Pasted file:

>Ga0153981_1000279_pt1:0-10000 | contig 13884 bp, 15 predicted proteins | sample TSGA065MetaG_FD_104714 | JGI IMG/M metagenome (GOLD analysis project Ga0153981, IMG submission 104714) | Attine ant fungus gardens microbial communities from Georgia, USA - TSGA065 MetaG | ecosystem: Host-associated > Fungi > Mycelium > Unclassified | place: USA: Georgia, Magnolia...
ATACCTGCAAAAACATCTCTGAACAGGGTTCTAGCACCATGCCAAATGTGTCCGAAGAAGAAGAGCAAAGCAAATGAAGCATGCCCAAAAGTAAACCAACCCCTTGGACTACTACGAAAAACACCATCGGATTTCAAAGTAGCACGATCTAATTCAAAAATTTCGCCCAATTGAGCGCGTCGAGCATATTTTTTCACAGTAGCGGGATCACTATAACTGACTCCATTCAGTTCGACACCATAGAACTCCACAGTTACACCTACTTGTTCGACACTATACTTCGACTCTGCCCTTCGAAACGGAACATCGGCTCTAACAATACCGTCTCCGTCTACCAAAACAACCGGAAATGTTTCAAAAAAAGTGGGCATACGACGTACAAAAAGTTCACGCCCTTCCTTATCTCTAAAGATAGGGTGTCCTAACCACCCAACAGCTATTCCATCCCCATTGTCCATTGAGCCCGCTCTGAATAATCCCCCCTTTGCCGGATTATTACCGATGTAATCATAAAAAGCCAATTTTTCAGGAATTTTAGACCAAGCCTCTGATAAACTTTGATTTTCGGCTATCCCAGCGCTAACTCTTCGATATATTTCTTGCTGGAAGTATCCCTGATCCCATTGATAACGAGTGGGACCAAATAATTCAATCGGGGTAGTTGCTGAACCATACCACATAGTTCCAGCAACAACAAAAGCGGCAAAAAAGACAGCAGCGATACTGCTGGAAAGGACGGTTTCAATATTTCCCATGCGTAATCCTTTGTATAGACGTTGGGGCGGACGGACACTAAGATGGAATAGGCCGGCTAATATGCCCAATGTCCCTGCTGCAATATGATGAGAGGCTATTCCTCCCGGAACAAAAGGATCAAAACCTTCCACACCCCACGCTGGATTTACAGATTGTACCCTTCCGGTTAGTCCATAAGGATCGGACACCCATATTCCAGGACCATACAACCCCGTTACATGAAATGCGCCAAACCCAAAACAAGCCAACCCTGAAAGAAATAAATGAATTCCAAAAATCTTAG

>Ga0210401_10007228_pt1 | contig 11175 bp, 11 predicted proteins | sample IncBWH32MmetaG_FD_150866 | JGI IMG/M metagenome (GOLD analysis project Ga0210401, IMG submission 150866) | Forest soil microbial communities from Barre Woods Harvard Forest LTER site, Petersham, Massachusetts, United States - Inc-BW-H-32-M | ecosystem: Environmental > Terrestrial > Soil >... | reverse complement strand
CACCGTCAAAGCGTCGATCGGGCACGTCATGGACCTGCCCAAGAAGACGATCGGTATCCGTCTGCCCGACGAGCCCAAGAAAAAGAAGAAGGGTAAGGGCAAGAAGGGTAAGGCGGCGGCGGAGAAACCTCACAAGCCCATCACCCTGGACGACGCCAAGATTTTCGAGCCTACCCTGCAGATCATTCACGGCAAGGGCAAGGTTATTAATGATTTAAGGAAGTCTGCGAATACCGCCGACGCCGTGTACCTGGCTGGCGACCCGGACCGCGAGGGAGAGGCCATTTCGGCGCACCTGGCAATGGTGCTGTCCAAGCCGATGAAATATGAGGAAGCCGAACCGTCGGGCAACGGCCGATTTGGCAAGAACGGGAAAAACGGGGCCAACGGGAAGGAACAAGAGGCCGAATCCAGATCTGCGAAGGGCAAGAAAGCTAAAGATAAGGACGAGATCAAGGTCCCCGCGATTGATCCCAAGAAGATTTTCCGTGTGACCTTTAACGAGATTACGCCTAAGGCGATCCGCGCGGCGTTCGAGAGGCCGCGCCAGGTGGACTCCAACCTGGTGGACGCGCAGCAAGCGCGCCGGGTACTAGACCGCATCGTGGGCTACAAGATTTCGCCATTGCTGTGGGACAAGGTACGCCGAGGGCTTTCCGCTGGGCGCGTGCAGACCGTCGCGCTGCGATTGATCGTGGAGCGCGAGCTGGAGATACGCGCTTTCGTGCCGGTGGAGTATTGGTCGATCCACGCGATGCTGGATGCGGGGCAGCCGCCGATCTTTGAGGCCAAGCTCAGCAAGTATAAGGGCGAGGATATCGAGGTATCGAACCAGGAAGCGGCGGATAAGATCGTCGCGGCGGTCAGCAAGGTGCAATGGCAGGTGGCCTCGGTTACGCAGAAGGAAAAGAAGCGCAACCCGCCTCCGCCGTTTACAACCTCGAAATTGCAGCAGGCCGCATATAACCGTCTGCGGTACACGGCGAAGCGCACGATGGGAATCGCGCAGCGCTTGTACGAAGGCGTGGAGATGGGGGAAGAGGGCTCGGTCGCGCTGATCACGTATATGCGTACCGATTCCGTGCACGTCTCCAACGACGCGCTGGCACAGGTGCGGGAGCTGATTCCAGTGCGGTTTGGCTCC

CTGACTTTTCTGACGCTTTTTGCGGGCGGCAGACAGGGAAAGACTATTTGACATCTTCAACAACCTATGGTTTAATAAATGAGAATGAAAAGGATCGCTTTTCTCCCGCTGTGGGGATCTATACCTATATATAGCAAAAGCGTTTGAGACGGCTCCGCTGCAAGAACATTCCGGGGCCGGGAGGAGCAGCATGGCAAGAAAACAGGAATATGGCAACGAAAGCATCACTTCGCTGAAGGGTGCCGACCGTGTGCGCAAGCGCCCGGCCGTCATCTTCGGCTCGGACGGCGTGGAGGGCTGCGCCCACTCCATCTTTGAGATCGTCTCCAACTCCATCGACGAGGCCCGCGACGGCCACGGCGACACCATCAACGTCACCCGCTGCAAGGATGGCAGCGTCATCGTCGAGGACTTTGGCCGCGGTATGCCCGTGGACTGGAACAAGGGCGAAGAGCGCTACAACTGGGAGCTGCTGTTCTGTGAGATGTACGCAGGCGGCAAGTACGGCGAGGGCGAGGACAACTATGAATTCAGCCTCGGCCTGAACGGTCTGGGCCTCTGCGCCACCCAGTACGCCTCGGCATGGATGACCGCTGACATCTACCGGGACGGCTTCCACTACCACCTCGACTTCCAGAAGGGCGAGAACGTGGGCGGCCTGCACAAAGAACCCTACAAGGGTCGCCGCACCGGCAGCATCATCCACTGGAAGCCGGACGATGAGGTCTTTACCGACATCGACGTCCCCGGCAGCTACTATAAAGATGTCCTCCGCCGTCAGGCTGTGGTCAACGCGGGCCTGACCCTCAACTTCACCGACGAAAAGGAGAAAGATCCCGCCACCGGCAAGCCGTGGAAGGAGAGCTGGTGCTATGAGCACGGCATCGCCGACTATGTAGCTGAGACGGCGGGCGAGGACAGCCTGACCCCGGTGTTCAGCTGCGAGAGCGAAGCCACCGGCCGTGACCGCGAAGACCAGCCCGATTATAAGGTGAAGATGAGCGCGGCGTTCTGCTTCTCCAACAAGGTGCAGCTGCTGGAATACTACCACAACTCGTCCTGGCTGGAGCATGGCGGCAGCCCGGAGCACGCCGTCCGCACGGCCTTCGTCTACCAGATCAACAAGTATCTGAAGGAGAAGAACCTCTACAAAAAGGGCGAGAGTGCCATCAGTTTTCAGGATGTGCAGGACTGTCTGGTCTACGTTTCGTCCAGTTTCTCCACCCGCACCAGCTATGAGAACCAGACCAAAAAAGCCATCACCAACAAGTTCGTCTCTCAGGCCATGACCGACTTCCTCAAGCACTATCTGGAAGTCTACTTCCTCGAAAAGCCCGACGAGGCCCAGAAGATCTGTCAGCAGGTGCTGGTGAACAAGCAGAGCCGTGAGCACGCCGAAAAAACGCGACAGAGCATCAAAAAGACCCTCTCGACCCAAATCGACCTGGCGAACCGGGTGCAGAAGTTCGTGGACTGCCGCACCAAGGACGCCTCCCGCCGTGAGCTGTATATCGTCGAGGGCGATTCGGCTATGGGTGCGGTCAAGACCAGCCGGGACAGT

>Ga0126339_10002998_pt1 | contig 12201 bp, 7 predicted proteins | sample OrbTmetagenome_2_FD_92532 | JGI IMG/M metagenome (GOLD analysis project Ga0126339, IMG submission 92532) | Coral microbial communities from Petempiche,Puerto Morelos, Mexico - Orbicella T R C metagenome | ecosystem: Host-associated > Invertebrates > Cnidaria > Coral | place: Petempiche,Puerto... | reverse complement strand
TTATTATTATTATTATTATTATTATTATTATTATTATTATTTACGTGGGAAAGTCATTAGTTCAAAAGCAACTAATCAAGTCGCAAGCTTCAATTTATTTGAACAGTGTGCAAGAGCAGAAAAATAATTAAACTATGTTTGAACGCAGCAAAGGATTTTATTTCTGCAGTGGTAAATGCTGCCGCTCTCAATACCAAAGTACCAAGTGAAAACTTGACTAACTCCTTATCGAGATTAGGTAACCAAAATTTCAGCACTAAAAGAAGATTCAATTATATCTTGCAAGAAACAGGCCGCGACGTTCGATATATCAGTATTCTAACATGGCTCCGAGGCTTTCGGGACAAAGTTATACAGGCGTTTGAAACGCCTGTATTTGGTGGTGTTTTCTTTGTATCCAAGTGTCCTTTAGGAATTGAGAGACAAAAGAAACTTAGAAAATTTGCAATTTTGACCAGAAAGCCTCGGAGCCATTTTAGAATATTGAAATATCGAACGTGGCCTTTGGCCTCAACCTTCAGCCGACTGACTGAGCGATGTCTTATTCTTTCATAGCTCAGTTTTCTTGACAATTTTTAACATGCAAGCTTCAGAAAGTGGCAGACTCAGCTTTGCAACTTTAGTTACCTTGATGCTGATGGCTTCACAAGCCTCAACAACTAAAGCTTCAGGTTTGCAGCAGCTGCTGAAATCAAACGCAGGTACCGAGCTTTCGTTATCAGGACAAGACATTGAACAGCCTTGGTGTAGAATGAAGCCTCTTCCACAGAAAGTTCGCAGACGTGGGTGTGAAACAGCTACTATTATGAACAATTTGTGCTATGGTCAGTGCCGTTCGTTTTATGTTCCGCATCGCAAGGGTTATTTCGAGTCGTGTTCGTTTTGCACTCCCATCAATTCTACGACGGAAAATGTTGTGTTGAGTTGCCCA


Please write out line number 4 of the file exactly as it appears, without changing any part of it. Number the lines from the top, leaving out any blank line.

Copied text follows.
CACCGTCAAAGCGTCGATCGGGCACGTCATGGACCTGCCCAAGAAGACGATCGGTATCCGTCTGCCCGACGAGCCCAAGAAAAAGAAGAAGGGTAAGGGCAAGAAGGGTAAGGCGGCGGCGGAGAAACCTCACAAGCCCATCACCCTGGACGACGCCAAGATTTTCGAGCCTACCCTGCAGATCATTCACGGCAAGGGCAAGGTTATTAATGATTTAAGGAAGTCTGCGAATACCGCCGACGCCGTGTACCTGGCTGGCGACCCGGACCGCGAGGGAGAGGCCATTTCGGCGCACCTGGCAATGGTGCTGTCCAAGCCGATGAAATATGAGGAAGCCGAACCGTCGGGCAACGGCCGATTTGGCAAGAACGGGAAAAACGGGGCCAACGGGAAGGAACAAGAGGCCGAATCCAGATCTGCGAAGGGCAAGAAAGCTAAAGATAAGGACGAGATCAAGGTCCCCGCGATTGATCCCAAGAAGATTTTCCGTGTGACCTTTAACGAGATTACGCCTAAGGCGATCCGCGCGGCGTTCGAGAGGCCGCGCCAGGTGGACTCCAACCTGGTGGACGCGCAGCAAGCGCGCCGGGTACTAGACCGCATCGTGGGCTACAAGATTTCGCCATTGCTGTGGGACAAGGTACGCCGAGGGCTTTCCGCTGGGCGCGTGCAGACCGTCGCGCTGCGATTGATCGTGGAGCGCGAGCTGGAGATACGCGCTTTCGTGCCGGTGGAGTATTGGTCGATCCACGCGATGCTGGATGCGGGGCAGCCGCCGATCTTTGAGGCCAAGCTCAGCAAGTATAAGGGCGAGGATATCGAGGTATCGAACCAGGAAGCGGCGGATAAGATCGTCGCGGCGGTCAGCAAGGTGCAATGGCAGGTGGCCTCGGTTACGCAGAAGGAAAAGAAGCGCAACCCGCCTCCGCCGTTTACAACCTCGAAATTGCAGCAGGCCGCATATAACCGTCTGCGGTACACGGCGAAGCGCACGATGGGAATCGCGCAGCGCTTGTACGAAGGCGTGGAGATGGGGGAAGAGGGCTCGGTCGCGCTGATCACGTATATGCGTACCGATTCCGTGCACGTCTCCAACGACGCGCTGGCACAGGTGCGGGAGCTGATTCCAGTGCGGTTTGGCTCC